Our tested A7 diesel's 240 horsepower might not sound like a lot, but thanks to an abundance of torque (a whopping 428 lb-ft) the acceleration thrust handily shoves you back into your seat. You especially feel this motivation when merging or passing. Acceleration runs at our track returned an impressively quick 6.6 second sprint from 0-to-60 mph.

Bountiful performance is nice, but you buy a diesel for fuel economy and here the A7 TDI shines, returning 28 mpg overall and 41 mpg on the highway in our tests. That's on par with compact sedans that don't have nearly as much power or space as this car.

A start/stop system shuts off the engine when stopped to save fuel and reduce emissions. The engine restarts with a slight shudder, which is a minor annoyance; you can turn it off if it bugs you.

Power delivery is helped by the slick eight-speed automatic. Shifts are fluid and responsive. It's very well matched to the diesel, one of the best automatic-transmission/diesel engine pairings out there. Since the engine delivers such a wave of torque, sometimes the transmission doesn't even need to downshift to crank up the car's speed.

Audi's "Tiptronic" feature lets you simulate manual shifting by moving the shift lever to the right and toggling the lever back and forth. A Sport mode delays shifts to enhance part-throttle acceleration although that modestly hurts fuel economy.

Offsetting the diesel's fuel economy savings are the initial $2,400 price of the engine, the higher cost of diesel fuel, and the need for rather frequent oil changes: every 5,000 miles is recommended. You also have to add an exhaust-treatment fluid periodically, or else the car will refuse to start. The fluid's cost is fairly minimal.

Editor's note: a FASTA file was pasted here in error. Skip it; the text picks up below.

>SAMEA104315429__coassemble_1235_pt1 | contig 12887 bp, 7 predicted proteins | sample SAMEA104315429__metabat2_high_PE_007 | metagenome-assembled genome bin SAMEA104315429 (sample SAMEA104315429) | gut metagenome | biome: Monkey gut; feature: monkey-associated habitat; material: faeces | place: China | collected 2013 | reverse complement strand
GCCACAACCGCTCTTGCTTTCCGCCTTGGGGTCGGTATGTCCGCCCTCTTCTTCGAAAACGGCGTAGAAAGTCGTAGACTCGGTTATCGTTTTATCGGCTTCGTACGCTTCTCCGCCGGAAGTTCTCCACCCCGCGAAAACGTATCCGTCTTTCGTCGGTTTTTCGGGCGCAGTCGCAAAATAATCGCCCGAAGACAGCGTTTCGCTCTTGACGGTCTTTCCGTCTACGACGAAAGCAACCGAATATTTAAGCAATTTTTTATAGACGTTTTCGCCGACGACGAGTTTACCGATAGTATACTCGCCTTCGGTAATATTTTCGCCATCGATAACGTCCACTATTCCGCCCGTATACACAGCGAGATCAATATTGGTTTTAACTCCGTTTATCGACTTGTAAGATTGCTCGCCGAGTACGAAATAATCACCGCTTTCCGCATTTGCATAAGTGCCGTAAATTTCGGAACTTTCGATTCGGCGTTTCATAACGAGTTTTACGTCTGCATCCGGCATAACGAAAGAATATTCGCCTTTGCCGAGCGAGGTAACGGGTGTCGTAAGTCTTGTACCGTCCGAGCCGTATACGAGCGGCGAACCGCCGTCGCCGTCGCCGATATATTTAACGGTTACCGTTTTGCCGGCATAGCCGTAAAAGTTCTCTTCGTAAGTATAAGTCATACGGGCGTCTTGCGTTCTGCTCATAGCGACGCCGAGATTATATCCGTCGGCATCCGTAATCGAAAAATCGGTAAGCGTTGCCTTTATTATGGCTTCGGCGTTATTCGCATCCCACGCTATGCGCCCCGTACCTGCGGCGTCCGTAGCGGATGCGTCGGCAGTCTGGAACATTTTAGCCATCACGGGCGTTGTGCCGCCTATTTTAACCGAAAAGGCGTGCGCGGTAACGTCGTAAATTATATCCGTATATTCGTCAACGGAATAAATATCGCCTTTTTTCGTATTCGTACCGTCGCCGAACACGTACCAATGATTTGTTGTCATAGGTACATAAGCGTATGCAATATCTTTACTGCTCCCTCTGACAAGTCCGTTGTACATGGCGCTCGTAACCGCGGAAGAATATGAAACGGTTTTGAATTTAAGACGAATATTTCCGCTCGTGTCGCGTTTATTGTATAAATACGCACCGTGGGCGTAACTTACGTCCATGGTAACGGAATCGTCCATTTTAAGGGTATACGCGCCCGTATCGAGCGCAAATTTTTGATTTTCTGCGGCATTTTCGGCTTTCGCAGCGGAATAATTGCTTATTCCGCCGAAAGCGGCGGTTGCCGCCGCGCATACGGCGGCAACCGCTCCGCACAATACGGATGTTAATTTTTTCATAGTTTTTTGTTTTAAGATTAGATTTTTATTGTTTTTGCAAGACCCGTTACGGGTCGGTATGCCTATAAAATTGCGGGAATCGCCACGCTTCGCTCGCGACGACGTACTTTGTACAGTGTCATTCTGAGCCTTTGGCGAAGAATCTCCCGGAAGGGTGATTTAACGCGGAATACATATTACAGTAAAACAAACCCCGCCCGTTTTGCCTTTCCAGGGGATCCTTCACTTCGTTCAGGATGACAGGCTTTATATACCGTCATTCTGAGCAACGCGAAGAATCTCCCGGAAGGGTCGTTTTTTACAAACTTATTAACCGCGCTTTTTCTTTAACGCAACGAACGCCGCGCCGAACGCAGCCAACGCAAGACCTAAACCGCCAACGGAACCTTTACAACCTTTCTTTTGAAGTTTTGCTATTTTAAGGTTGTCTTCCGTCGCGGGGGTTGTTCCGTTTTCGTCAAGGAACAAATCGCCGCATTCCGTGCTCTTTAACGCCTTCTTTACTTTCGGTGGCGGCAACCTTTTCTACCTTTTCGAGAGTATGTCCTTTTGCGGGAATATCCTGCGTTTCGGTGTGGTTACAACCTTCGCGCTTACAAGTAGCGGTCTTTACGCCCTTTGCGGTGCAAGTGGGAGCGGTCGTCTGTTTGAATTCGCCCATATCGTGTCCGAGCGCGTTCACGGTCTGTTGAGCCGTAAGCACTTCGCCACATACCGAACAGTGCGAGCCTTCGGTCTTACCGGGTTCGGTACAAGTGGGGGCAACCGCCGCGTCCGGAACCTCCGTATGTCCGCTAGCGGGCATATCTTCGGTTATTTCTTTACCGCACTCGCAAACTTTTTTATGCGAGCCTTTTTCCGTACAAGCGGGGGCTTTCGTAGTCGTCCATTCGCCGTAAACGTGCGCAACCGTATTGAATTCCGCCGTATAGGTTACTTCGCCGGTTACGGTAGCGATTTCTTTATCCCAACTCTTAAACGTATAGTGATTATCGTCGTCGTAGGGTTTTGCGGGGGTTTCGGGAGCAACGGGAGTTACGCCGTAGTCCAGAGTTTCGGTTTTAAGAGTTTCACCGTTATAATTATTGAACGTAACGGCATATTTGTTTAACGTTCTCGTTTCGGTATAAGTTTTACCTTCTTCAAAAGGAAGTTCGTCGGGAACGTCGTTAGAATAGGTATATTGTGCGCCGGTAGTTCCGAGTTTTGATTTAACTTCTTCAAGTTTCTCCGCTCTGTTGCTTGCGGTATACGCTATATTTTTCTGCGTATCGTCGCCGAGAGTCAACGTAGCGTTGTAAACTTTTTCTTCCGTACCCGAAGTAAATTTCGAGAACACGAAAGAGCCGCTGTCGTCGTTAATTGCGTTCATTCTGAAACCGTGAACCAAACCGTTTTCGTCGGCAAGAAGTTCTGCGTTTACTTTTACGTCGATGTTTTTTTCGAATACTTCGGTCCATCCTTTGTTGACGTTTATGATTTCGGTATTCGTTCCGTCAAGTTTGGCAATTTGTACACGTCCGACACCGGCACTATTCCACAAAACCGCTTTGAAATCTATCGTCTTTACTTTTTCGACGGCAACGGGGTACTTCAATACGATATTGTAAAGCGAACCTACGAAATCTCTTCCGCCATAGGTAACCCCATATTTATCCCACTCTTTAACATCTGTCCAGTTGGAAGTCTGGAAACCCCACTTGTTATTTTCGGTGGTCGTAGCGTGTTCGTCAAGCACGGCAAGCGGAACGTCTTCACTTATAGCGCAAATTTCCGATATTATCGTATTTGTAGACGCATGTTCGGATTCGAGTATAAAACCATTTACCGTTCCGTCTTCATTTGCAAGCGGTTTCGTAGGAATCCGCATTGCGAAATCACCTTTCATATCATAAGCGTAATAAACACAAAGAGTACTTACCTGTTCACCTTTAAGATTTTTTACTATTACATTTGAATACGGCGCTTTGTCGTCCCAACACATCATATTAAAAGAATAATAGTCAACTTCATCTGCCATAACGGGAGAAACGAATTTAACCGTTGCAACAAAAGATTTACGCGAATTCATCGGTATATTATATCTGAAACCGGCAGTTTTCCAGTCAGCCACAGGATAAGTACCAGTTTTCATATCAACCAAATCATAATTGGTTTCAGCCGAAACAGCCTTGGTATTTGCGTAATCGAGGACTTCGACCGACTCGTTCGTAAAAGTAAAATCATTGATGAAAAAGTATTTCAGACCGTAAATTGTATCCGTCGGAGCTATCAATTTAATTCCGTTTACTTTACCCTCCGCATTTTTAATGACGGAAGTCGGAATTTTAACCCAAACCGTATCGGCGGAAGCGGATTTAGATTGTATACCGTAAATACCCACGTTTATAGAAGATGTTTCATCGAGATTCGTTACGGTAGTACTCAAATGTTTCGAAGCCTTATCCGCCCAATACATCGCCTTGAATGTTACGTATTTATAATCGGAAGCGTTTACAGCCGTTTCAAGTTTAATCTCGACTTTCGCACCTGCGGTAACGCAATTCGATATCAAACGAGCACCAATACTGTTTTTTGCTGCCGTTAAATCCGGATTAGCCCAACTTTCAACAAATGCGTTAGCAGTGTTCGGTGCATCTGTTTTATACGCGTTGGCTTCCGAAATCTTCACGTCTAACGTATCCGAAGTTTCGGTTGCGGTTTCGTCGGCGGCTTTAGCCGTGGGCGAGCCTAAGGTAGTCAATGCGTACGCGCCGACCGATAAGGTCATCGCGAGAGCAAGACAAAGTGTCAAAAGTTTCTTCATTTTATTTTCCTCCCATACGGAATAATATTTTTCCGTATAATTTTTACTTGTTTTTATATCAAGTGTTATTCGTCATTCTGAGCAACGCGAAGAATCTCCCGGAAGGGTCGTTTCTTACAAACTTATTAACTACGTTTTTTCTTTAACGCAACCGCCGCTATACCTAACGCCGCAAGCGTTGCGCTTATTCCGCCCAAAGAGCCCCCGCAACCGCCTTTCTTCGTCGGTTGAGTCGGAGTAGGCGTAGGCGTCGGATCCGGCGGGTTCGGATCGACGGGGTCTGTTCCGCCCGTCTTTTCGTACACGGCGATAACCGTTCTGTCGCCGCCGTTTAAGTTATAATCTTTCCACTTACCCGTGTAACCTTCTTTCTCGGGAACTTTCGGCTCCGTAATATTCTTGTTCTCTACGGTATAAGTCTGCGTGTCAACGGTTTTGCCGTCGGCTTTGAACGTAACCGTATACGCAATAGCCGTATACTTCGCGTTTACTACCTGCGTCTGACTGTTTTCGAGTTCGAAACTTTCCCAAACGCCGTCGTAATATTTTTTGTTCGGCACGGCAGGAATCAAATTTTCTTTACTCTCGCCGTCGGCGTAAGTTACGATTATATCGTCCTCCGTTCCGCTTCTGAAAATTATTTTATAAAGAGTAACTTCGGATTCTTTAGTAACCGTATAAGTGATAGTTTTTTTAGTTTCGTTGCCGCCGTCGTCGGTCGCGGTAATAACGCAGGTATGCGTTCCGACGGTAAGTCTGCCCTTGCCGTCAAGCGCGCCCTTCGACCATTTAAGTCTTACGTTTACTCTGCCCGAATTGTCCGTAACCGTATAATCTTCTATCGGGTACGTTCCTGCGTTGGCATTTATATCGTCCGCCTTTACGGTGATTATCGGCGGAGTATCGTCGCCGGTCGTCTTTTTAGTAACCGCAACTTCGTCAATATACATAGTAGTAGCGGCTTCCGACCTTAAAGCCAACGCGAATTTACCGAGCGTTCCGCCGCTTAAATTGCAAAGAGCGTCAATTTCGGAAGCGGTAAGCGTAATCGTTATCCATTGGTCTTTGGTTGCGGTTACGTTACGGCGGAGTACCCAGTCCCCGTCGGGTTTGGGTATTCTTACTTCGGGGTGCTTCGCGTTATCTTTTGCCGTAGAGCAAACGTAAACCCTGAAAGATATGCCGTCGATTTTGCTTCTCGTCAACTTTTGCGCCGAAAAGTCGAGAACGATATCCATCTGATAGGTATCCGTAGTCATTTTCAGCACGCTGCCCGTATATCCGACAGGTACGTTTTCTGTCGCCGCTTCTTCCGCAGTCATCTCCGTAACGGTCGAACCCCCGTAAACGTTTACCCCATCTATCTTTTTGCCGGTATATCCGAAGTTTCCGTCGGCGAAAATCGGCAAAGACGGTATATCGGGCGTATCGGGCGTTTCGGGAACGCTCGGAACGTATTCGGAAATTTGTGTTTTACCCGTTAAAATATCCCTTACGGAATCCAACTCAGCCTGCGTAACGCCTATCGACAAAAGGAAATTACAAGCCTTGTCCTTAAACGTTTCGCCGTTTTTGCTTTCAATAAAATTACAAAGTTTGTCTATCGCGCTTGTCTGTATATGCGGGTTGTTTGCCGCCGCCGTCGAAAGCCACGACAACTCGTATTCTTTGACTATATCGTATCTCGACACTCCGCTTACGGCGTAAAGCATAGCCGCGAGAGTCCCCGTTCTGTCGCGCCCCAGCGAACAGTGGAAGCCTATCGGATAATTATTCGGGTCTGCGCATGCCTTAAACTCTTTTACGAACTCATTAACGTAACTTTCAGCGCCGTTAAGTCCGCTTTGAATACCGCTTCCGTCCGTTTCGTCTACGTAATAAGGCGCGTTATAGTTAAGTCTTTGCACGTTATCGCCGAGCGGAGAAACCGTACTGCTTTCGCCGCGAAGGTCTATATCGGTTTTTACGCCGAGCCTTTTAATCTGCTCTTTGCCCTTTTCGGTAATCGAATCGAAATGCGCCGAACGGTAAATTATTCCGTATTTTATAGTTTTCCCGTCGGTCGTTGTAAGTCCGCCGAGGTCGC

The A7's base engine is a 310-hp, 3.0-liter supercharged V6. Audi badges it a 3.0T, which normally signifies a turbocharged engine, which, strictly speaking, this is not. Nomenclature aside, performance is effortless, with responsive acceleration on demand. Shifts from the eight-speed automatic are quick, smooth, and seamless. Based on our experience with that powertrain in the Audi A6, we'd expect overall fuel economy of about 22 mpg in the A7 with the base gasoline engine.

Ride comfort: The ride is very steady and settled but has an underlying firmness that's most apparent on poor pavement surfaces and on low-speed urban streets. Some of the impacts are amplified by the optional low-profile 20-inch tires.

Noise: Cabin quietness is impressive. Most drivers didn't even notice the diesel aside from minor clatter at idle and at the brief startup with the auto-start feature on. The cabin screens out wind and road noise like a bank vault.

Braking: The A7 produced very short stops on both wet and dry pavement. Pedal modulation was good, with reassuringly linear feedback.

Headlights: Standard HID (xenon) lamps provide a very bright and white light and excellent visibility to the sides of the road, but the low beams lack reach straight ahead where it's most important. High beams maintain the brightness and offer very good forward visibility. LEDs provide the daytime running light function. Adaptive headlamps, which rotate to improve visibility when cornering, are standard with the Prestige trim.

Inside The Cabin
Interior fit and finish: Impeccably finished, the interior strives to be as stylish as its exterior. Our test car's optional "nougat brown" leather seats and large swaths of wood promote that luxury intent. Materials are all high-quality, even the dense low-pile carpet and black woven headliner. Storage cubbies are lined with soft flocking and have slickly operating doors and covers. Most interior panels are padded to the touch; oddly, the glove-box door is not.